SALEM, Ohio – Two recent rulings and livestock disqualifications have solidified the state’s hard-handed mission to put all showmen on a more level playing field.
After nearly a year of investigation, the state disqualified the 2002 Ohio State Fair grand champion market barrow.
In addition, Ohio Agriculture Director Fred Dailey disqualified a mother-daughter team that showed the grand and reserve champions at the 2002 Sheep Youth Extravaganza.
Hard to find. The hog disqualification came after testicular tissue was discovered in the animal on the rail. A barrow is a castrated male hog.
During the 2002 Ohio State Fair Sale of Champions, 11-year-old Taylor Creager’s barrow brought $20,000 from Meijer.
Creager, of Fulton County, also showed the 2000 and 2001 champion hogs.
She forfeits awards, prizes, premiums, and proceeds earned from the sale of her grand champion hog.
However, according to her mother, Patti, the girl has not received “one red cent of that money” due to the investigation, including fair market value for the carcass.
Patti Creager and her husband, Todd, are appealing the decision.
Unintentional. Ohio Agriculture Director Fred L. Dailey said he believes the violation was unintentional.
“In this case, the animal was entered as a barrow although it still had remnants of testicular tissue. The exhibitor is innocent of any wrongdoing, but the fact remains that the winning hog was ineligible,” he said.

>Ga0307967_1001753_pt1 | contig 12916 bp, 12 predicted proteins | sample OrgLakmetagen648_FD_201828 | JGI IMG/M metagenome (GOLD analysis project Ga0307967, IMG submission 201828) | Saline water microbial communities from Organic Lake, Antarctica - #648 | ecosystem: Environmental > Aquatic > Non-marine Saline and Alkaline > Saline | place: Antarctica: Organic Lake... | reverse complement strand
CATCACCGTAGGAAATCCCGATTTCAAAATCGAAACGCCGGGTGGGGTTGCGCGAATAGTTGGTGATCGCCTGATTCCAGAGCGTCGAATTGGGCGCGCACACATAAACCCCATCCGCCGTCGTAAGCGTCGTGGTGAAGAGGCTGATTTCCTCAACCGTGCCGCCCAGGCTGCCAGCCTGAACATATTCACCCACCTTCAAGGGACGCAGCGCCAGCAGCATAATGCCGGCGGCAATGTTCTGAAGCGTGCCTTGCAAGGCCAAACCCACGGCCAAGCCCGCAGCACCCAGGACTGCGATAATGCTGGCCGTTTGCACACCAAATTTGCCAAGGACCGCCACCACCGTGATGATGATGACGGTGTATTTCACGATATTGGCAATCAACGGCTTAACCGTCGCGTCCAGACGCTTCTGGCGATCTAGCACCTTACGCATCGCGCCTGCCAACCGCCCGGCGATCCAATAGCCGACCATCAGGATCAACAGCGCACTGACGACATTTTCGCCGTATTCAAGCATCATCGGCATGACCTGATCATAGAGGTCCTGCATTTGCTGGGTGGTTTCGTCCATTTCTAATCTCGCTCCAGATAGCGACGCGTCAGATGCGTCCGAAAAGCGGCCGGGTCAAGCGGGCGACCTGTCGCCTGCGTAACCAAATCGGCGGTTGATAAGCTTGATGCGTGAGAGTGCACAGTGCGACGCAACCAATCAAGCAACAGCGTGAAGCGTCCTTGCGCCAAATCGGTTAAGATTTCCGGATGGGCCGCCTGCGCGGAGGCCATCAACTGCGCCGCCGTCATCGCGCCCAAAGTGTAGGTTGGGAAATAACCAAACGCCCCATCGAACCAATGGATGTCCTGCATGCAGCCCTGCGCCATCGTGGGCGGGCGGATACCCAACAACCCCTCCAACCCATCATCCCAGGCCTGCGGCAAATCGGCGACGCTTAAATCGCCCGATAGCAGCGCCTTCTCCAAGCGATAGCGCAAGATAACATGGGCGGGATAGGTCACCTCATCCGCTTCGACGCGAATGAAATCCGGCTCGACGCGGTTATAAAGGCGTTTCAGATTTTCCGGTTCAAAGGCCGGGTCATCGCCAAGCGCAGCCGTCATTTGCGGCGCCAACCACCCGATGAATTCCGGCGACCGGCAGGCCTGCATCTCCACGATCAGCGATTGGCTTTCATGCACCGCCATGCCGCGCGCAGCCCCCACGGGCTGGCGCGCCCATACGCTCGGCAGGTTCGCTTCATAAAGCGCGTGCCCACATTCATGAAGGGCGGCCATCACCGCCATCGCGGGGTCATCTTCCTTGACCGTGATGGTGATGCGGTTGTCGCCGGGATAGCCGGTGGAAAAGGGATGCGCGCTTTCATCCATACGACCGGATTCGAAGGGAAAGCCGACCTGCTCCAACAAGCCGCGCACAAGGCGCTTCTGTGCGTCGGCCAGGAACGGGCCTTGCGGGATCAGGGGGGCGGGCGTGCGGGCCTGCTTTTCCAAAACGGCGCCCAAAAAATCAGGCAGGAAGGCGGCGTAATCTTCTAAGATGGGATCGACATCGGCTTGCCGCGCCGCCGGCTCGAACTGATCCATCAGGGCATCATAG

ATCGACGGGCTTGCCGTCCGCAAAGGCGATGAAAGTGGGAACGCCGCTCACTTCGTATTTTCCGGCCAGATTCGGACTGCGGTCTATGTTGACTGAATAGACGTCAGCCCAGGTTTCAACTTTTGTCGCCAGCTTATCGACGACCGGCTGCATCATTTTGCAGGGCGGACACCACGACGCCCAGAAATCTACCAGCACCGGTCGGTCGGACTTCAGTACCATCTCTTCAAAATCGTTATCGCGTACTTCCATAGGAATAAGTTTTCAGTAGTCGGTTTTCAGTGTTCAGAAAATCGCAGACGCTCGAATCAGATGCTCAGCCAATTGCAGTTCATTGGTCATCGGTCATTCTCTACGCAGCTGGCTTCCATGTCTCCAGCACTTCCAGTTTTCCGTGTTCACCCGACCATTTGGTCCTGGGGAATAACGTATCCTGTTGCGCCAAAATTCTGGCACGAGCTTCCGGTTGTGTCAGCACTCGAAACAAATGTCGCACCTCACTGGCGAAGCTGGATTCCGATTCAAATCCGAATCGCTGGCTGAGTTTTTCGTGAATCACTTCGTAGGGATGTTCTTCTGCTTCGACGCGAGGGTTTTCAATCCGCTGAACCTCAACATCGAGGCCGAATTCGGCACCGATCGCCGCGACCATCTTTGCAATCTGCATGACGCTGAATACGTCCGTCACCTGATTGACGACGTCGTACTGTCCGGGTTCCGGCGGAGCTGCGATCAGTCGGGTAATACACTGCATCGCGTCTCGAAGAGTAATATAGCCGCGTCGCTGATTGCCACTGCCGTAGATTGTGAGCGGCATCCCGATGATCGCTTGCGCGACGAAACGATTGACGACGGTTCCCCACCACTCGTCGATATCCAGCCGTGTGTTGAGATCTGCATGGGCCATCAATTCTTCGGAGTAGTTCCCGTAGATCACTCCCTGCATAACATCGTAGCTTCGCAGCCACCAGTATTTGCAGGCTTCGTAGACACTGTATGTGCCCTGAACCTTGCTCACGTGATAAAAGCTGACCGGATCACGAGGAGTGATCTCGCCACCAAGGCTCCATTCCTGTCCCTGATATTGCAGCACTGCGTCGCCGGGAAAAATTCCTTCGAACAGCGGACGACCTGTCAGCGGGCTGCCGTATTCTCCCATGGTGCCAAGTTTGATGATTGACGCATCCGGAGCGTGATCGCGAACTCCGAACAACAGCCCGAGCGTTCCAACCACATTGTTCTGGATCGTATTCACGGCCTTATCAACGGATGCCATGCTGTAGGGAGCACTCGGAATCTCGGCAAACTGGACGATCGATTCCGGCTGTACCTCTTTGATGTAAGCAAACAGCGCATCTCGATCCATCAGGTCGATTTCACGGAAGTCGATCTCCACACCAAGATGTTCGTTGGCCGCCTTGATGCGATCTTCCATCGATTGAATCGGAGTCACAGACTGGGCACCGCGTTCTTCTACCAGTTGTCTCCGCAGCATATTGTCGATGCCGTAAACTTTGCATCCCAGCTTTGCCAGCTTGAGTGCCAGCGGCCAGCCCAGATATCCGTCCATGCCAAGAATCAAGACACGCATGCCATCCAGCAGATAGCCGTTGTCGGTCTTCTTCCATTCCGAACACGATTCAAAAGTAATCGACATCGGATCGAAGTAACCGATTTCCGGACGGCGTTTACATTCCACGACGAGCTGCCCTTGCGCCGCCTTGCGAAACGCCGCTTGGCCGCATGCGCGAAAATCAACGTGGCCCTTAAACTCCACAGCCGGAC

Dailey said state meat inspectors detected a strong boar odor when the animal was slaughtered. A board-certified pathologist also confirmed the retention of testicular tissue, he said.
Ruined for family. Meanwhile, the Creager family has some questions. According to Patti Creager, meat from the animal was released into the food chain, and cooked meat had no boar taste.
“This obviously isn’t an issue of food safety, so we don’t understand why it’s such a big deal,” Creager said.
“This has pretty much ruined [showing at the state fair] for the entire family,” Creager said, noting two of her daughters will show at the state fair this year, but probably never again. However, the family will continue to show at their county fair and national shows.
“There are a lot of crooked guys out there that do things [intentionally] to win, and a lot of people are happy that this happened, and that’s wrong,” she said.
“Sure it’s fun to win, but it’s not everything,” Creager said.
Illegal drug. Teri Shellhouse and her daughter, Elizabeth, both of Delaware, Ohio, were disqualified for using a drug not labeled for use in sheep, a violation of Ohio’s livestock exhibition law.
The lambs tested positive for ractopamine hydrochloride, a leanness-enhancing agent sold under the trade name Paylean, and approved only for use in market hogs.
The disqualification followed a recommendation made by a hearing officer in the case in June.
In November 2002, the Ohio Department of Agriculture confirmed both lambs had been administered ractopamine.
Overnight. The Shellhouses maintain their innocence, saying they never fed Paylean to the sheep. Instead, they believe someone sabotaged their animals by dumping feed into the pen overnight.
According to David Shellhouse, Elizabeth’s father, the animals were not guarded during their overnight stay at the Sheep Youth Extravaganza.